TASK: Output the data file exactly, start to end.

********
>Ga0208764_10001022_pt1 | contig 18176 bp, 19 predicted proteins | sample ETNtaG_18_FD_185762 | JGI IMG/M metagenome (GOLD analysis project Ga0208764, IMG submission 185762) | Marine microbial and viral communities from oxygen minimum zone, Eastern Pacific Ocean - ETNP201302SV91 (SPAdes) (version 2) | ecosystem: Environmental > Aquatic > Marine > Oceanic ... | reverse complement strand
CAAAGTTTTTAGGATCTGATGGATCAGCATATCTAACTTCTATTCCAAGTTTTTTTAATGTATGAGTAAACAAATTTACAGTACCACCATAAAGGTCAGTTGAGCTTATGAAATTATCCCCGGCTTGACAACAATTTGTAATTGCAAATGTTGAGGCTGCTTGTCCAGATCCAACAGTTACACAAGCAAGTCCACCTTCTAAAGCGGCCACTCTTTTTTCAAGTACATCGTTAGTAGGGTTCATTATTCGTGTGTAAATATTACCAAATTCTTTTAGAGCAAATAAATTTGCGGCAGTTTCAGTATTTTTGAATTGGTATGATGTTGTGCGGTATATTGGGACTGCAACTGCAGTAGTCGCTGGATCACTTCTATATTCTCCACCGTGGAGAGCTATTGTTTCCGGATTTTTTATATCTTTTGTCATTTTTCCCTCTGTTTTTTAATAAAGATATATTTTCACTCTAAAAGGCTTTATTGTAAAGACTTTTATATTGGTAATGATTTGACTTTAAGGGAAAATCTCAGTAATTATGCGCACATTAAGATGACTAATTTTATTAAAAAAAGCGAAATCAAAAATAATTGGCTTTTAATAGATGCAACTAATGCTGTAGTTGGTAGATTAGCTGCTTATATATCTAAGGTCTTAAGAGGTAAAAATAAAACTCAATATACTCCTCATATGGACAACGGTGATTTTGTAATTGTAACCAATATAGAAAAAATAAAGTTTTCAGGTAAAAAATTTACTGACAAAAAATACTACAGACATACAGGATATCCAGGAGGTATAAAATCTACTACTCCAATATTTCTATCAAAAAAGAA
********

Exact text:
>Ga0208764_10001022_pt1 | contig 18176 bp, 19 predicted proteins | sample ETNtaG_18_FD_185762 | JGI IMG/M metagenome (GOLD analysis project Ga0208764, IMG submission 185762) | Marine microbial and viral communities from oxygen minimum zone, Eastern Pacific Ocean - ETNP201302SV91 (SPAdes) (version 2) | ecosystem: Environmental > Aquatic > Marine > Oceanic ... | reverse complement strand
CAAAGTTTTTAGGATCTGATGGATCAGCATATCTAACTTCTATTCCAAGTTTTTTTAATGTATGAGTAAACAAATTTACAGTACCACCATAAAGGTCAGTTGAGCTTATGAAATTATCCCCGGCTTGACAACAATTTGTAATTGCAAATGTTGAGGCTGCTTGTCCAGATCCAACAGTTACACAAGCAAGTCCACCTTCTAAAGCGGCCACTCTTTTTTCAAGTACATCGTTAGTAGGGTTCATTATTCGTGTGTAAATATTACCAAATTCTTTTAGAGCAAATAAATTTGCGGCAGTTTCAGTATTTTTGAATTGGTATGATGTTGTGCGGTATATTGGGACTGCAACTGCAGTAGTCGCTGGATCACTTCTATATTCTCCACCGTGGAGAGCTATTGTTTCCGGATTTTTTATATCTTTTGTCATTTTTCCCTCTGTTTTTTAATAAAGATATATTTTCACTCTAAAAGGCTTTATTGTAAAGACTTTTATATTGGTAATGATTTGACTTTAAGGGAAAATCTCAGTAATTATGCGCACATTAAGATGACTAATTTTATTAAAAAAAGCGAAATCAAAAATAATTGGCTTTTAATAGATGCAACTAATGCTGTAGTTGGTAGATTAGCTGCTTATATATCTAAGGTCTTAAGAGGTAAAAATAAAACTCAATATACTCCTCATATGGACAACGGTGATTTTGTAATTGTAACCAATATAGAAAAAATAAAGTTTTCAGGTAAAAAATTTACTGACAAAAAATACTACAGACATACAGGATATCCAGGAGGTATAAAATCTACTACTCCAATATTTCTATCAAAAAAGAA